Ricky Gervais was happy with the deal he had with Netflix as on top of making $5.5 million dollars at the box office, he also released his film on the largest VOD service which has over 86 million members and can be used in 190 different countries.

Special Correspondents

Special Correspondents is a 2016 British-Canadian-American satirical comedy film written, directed by and starring Ricky Gervais. The film is a remake of the 2009 French comedy Envoyés très spéciaux and is about how Two radio journalists fake their own kidnappings in South America.

In November 2014, it was reported that Sony Pictures Worldwide Acquisitions had purchased the rights to the film for territories including the UK, Australia, New Zealand, South Africa, and Latin America. In April 2015, it was announced that Netflix had pre-bought the global distribution rights to the film for roughly $12 million. On the 23rd of March 2016 Ricky Gervais himself released the first trailer to his 12.3 million followers on twitter. The film then had its world premiere at the Tribeca Film Festival on 22 April 2016 and was released worldwide by Netflix on 29 April 2016.

John Lewis 2016 Advert

Easily one of the most overhyped days of the year is the day that the John Lewis’s “Tear Jerking” Christmas adverts come up on our televisions and I hate to be the Grinch but I honestly don’t see why these mildly above average adverts (which I want to skip through anyway) get half the attention that they do! Fair enough some of them in the past can count as being “Cute” with Snowmen wanting to find their partners and Woodland animals wanting to decorate a Christmas Tree but this year was exceptionally awful.

I’ll let you have a watch first:


Im sorry to tell you that if you have a Boxer…you also have an ugly dog and especially if it’s CGI like good old Buster here. Boxer’s aren’t even ugly enough to become cute like a Pug is able to but I digress.

The advert is basically showing a cult of vermin found in Britain, tainting a poor girls brand spanking new christmas present. No doubt that there would be a small army of flees now colonising the trampoline after the cult were done vandalising the innocent girls gift, so now Christmas is ruined for her. Buster is also shown as being nothing more than a jealous a selfish dog that doesn’t care for his owner after he clearly pushes in front of the little girl.

Overall I can take away that Boxers are still ugly dogs with and without CGI and Britain’s Vermin are teaming up together to ruin christmas. Try harder John Lewis.

Why I hate the Big Bang Theory

I Have had it. Its on at almost every time of the day and yes, I know that there are other channels but I’ve had enough of constantly seeing it everywhere. The Big Bang Theory is like a rash on your television that you cant get rid of.

I hate The Big Bang Theory and not just because of it lingering around on the Tv constantly but for so many more reasons and i shall use this post as a platform to have a small rant.

It is simply not funny

I can’t even say that it doesn’t have a tasteful humour because that would be implying that it was some sort of humour when in reality it simply has none. It never has had any good humour through jokes or gags and as long as the writers and actors are the same, it never will have humour. If you don’t believe me just watch this video in which someone blocked out the audience ‘laughs’ to highlight how non existent the jokes and humour is.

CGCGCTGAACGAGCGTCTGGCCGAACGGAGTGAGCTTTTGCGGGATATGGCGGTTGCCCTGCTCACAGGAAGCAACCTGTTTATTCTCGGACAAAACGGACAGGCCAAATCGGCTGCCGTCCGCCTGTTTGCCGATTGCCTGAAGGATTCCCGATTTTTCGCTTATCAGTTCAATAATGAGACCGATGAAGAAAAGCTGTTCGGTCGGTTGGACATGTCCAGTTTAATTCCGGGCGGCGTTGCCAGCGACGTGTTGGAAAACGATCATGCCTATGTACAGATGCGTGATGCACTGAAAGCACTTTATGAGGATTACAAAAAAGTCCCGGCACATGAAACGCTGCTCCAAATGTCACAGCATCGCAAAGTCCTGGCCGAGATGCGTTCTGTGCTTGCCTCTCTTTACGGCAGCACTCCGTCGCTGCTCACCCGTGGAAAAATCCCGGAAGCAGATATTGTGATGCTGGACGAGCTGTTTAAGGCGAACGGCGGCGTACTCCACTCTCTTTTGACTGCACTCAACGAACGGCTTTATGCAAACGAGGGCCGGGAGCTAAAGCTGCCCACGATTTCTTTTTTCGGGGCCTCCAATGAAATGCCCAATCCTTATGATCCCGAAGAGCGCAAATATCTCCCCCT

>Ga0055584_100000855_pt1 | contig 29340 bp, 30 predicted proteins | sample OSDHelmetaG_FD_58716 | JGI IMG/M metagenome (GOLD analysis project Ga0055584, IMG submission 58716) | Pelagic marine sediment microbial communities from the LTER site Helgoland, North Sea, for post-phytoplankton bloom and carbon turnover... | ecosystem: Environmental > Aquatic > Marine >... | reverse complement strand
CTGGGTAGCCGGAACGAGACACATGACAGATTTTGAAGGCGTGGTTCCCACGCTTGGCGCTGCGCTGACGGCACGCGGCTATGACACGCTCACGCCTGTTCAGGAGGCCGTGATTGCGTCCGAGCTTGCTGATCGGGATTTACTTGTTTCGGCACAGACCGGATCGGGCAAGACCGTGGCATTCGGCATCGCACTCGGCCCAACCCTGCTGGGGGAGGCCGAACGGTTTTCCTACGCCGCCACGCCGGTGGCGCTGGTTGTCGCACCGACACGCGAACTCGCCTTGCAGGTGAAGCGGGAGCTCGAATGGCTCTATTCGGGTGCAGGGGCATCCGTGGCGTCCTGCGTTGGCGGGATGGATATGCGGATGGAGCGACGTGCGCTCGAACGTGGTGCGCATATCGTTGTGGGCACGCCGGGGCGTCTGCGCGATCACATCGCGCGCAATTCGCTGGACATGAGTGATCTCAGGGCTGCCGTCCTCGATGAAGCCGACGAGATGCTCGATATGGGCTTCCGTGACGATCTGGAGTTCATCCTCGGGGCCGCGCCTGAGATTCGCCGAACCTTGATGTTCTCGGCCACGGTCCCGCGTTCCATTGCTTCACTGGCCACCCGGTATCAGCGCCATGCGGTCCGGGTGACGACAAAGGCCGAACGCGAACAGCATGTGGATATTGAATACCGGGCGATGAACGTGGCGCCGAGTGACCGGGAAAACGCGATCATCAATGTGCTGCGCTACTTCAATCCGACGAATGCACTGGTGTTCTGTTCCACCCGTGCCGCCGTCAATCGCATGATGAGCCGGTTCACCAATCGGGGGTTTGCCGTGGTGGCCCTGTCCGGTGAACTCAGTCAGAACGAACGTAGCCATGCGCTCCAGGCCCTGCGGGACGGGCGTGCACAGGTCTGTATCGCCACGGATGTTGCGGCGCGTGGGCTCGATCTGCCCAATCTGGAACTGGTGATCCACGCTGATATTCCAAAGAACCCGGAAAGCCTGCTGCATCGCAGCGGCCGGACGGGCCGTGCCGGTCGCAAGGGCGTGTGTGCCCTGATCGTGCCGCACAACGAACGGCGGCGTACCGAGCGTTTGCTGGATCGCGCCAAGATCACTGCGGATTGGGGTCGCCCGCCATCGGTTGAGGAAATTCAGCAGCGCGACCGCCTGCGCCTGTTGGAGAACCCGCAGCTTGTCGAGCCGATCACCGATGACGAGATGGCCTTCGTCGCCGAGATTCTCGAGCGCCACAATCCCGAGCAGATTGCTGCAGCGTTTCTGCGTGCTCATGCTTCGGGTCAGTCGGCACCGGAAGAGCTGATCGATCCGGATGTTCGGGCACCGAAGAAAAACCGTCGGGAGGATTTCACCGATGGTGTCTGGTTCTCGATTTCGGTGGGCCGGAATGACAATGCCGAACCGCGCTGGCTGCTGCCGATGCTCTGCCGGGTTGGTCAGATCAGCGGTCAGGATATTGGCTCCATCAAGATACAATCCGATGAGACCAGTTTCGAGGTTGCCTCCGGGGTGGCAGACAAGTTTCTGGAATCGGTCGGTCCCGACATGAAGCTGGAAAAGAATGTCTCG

As you can see the ‘jokes’ (if you can even call them that) are empty and have no depth and sometimes just are none existent

Lack of Originality 

Every single episodes follows the same format time and time again and this helps make it extremely boring. Sorry for using another video but this one is just so perfect that i cant not include it:

Geek Stereotype

They’ve completely overplay the geek stereotype with the constant references to Lord of the rings (Great set of films and a post about the trilogy is to come soon, comic books and any scientific topic.The worst part of it all is that the geek quartet has characters such as Sheldon and Raj who seem to be basket cases that need counseling and possibly medication for their ailments. But no… they are just ‘geeks’. The Irony of it all now is that all of the characters go against the stereotype the writers originally set for them being that 2 of them are married and the other 2 are in a relationship.

Bugsy Malone


I attended St.Andrews C of E Primary School in Wood hall Spa and as tradition, before you left the school to go to Secondary School, we’d spend the last few months of our time there rehearsing for the play. Bugsy Malone will always have a precious place in my heart being that it is the same musical which we chose to perform for our end of Year 6 play and I have nothing but the fondest of memories about it.

It was absolutely bliss. We were all the eldest kid’s at school and we had nothing to worry about given that all of our 11+’s had been completed. As a child there was nothing more exciting as to when the Tv got rolled into the classroom because you knew that for a good 30 minutes you could sit back and not have a care in the world and just enjoy a good lesson of doing diddly squat. We must of watched the film Bugsy Malone about 3 times all the way through before actually getting on with casting, etc, etc, so life was pretty easy.

The first time watching the Musical i was amazed and thoroughly enjoyed it. I found it amazing, and still find it amazing upon re-watching it recently, how well executed a full cast of children who play adults was done. The concept is very rare and gives it a very unique feel to it and makes for a good Y6 Performance perfectly given that we were the same age as the characters seen in the movie.

I was casted as one of the main characters of Dandy Dan and I couldn’t of been happier, I got plenty of time on the stage and Dandy Dan was my favourite character from the Movie so I was chuffed when I was casted for the role. For the following months I rehearsed my lines and spent a numerous amount of lessons in the hall playing out certain scenes with my class mates and I can happily say that they are some of my fondest memories of Going to Primary School.

We had to perform our Play twice and the performance was a hit with all the Parents. I Strongly recommend people to watch this film if they are looking for something out of the ordinary conventions of film.